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Dell Q4 Profit Soars, Revenue Climbs

Round Rock, Texas – Boasting a 38 percent increase in shipments of PCs during the busiest quarter for this segment of the computer business, Dell reported record sales and sharply higher profit for the period ended Jan. 31.

Dell, which claimed a 30 percent share of the U.S. PC market in its fourth quarter, recorded a 20.8 percent increase in consolidated revenue, hitting $9.7 billion, up from $8.1 billion and a 32.4 percent rise in net income, to $603 million, compared with $456 million in the year-ago period.

Operating profit for the fourth quarter climbed a healthy 37.8 percent, reaching $819 million, up from $594 million in the same three months a year ago.

Notebook computers increased overall share of revenue percentage to 26 percent in the fourth quarter, up from 25 percent for the same quarter a year earlier. The company claimed combined shipments of its Inspiron and Latitude notebook computers were up 33 percent, what it said was growth at nearly three times the rate of notebook computer increases for the remainder of the industry.

Desktop overall percentage of revenue, however, dropped 2 percentage points in the three months, down to 55 percent, compared with the fourth quarter in 2002.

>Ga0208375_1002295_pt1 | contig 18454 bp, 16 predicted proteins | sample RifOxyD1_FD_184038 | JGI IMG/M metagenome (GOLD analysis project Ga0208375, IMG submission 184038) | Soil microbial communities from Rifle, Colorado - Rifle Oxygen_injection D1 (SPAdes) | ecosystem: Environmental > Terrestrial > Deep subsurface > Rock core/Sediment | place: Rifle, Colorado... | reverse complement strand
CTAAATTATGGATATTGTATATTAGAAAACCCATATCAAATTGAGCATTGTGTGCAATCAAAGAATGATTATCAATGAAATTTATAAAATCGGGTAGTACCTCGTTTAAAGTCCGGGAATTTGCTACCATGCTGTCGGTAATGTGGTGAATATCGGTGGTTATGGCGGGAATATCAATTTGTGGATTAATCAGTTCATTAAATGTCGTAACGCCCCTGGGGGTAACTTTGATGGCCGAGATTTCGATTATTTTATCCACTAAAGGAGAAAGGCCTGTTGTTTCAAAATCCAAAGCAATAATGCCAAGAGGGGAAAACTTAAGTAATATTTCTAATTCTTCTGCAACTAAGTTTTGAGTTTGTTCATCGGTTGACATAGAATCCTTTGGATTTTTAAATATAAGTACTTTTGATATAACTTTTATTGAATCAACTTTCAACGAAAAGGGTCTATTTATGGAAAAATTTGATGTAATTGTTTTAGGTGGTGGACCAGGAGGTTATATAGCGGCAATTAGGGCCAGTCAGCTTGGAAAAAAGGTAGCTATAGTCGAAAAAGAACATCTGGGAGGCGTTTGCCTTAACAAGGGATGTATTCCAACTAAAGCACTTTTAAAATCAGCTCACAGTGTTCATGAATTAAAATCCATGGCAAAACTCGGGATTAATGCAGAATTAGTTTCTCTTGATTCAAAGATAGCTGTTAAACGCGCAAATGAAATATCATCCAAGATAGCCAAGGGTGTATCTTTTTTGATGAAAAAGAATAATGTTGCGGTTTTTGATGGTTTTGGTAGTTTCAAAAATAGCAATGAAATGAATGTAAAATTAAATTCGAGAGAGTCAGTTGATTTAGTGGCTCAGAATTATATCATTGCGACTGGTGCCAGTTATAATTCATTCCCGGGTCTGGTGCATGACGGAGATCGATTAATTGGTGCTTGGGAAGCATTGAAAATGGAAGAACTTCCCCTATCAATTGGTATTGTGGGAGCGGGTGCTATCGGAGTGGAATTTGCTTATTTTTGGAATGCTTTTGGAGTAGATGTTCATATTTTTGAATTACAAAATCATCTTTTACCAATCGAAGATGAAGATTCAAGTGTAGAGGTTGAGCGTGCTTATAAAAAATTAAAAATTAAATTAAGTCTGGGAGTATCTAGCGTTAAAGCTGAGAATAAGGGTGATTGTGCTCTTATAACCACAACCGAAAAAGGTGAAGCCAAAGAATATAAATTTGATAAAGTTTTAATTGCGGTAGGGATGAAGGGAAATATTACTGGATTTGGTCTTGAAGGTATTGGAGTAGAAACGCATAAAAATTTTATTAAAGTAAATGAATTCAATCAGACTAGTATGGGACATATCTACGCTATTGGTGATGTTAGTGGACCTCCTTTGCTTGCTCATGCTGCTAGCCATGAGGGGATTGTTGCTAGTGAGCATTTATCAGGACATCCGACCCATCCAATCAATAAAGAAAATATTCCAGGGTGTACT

Dell claimed a 26 percent increase in overall shipments to the United States in the fourth quarter, but the percentage of total net revenue for the Americas slipped 1 percentage point, to 69 percent for the three months.

Gross margin for the fourth quarter increased 70 basis points, to 18.3 percent, while Selling, General and Administrative (SG&A) costs dipped 20 basis points, to 8.7 percent.

For the 12 months, Dell revenue jumped 13.6 percent, hitting $35.4 billion, up from $31.2 billion in 2002. Net income soared 70.3 percent, reaching $2.1 billion, compared with $1.2 billion the previous year. Excluding special charges, net income for the 12 months rose 19.2 percent, to $2.1 billion, from $1.8 billion the previous year.

Gross margin for the year edged up 20 basis points, to 17.9 percent, while SG&A costs fell 30 basis points, to 8.6 percent.

In the year, desktop share of total revenue held firm at 53 percent, while notebooks share dipped 1 percentage point, to 27 percent. The Americas increased share of total revenue in the 12 months, to 71 percent.